This is part one of a two-part series about a haunted hike I put together a couple of years ago! The first stop was the Witches Castle…
Located on the Lower Macleay Trail in Portland, Oregon is the “Witches Castle”. The actual history of this structure is not very exciting, but an event that happened close-by is what gave this structure its fame.
Danford Balch purchased this portion of land in 1850 while the town of Portland was still being developed. He hired a man named Mortimer Stump, who lived on their property, to help clear some of this new land. Mortimer began to develop quite the relationship with Danford’s 15 year old daughter, Anna, and they soon fell in love. Mortimer asked Danford for permission to wed his daughter, but Danford declined and did not give his blessing. Mortimer and Anna said they would just elope, but Danford threatened to murder Mortimer if this occurred. The two lovers ignored this threat, and they eloped in 1858 in Vancouver where marriage laws were lax.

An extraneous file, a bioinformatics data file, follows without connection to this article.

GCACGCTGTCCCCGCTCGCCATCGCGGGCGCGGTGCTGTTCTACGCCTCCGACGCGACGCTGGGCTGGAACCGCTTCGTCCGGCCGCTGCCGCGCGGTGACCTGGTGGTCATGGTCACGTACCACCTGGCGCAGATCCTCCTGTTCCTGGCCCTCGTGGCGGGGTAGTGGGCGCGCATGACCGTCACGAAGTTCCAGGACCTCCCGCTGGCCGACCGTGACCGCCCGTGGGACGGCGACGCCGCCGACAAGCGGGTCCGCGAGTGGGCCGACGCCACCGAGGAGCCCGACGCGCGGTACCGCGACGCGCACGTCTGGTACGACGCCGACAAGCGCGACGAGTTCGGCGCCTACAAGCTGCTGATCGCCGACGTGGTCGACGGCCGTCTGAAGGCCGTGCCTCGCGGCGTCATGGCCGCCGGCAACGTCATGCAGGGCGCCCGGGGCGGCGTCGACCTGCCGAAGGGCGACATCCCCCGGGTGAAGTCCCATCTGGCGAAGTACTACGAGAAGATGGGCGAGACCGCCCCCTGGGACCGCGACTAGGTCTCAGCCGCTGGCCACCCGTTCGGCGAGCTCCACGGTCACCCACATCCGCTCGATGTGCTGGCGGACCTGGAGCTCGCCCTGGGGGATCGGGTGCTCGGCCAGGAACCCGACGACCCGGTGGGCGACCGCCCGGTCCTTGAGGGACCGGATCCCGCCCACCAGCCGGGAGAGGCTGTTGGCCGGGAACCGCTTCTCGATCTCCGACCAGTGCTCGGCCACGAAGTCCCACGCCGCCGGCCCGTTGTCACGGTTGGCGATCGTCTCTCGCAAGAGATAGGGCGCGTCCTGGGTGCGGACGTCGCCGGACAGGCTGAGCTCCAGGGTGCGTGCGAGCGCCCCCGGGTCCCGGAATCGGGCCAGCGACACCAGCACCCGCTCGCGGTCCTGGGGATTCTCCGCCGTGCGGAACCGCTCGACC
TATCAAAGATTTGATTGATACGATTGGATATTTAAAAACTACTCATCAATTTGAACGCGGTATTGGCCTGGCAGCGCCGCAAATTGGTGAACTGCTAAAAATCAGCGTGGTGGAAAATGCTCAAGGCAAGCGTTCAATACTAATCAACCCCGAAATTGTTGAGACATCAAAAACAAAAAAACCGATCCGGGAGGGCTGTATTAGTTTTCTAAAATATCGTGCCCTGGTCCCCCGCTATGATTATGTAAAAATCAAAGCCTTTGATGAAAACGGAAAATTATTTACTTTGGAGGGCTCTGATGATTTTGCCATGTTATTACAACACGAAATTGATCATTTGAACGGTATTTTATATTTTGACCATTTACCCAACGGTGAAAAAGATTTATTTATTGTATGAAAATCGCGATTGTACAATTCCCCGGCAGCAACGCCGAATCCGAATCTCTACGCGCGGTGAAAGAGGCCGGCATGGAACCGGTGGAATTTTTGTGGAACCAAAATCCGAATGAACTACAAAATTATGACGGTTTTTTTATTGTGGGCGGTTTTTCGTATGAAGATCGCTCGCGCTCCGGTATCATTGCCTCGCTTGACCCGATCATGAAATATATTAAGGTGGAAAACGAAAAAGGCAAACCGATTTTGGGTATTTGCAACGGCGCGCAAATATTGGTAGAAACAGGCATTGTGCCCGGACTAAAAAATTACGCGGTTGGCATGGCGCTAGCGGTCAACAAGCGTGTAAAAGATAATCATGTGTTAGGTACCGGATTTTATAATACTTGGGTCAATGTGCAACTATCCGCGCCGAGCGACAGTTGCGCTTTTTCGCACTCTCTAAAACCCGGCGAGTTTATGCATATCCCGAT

Upon returning, the newlyweds found that Danford had grown depressed, wasn’t sleeping, and began to drink heavily. Many locals claimed that Danford would frequent bars and rant about how he wanted his new son-in-law dead. Danford upheld his statement that he would murder Mortimer, and on November 8th, 1858 Danford shot him in the face with a double-barrel shotgun after they boarded the Stark Street Ferry. Regarding the situation, Danford stated: “The night I came home and found the girl gone, it struck a pain to my heart, like a knife cutting me,” Danford later wrote. “I ate a little supper and went to bed, but did not sleep a wink all night. In the morning, at once after getting up, I started for town, and it seemed as if my stomach would burst from anxiety and grief, which were more than I can express.”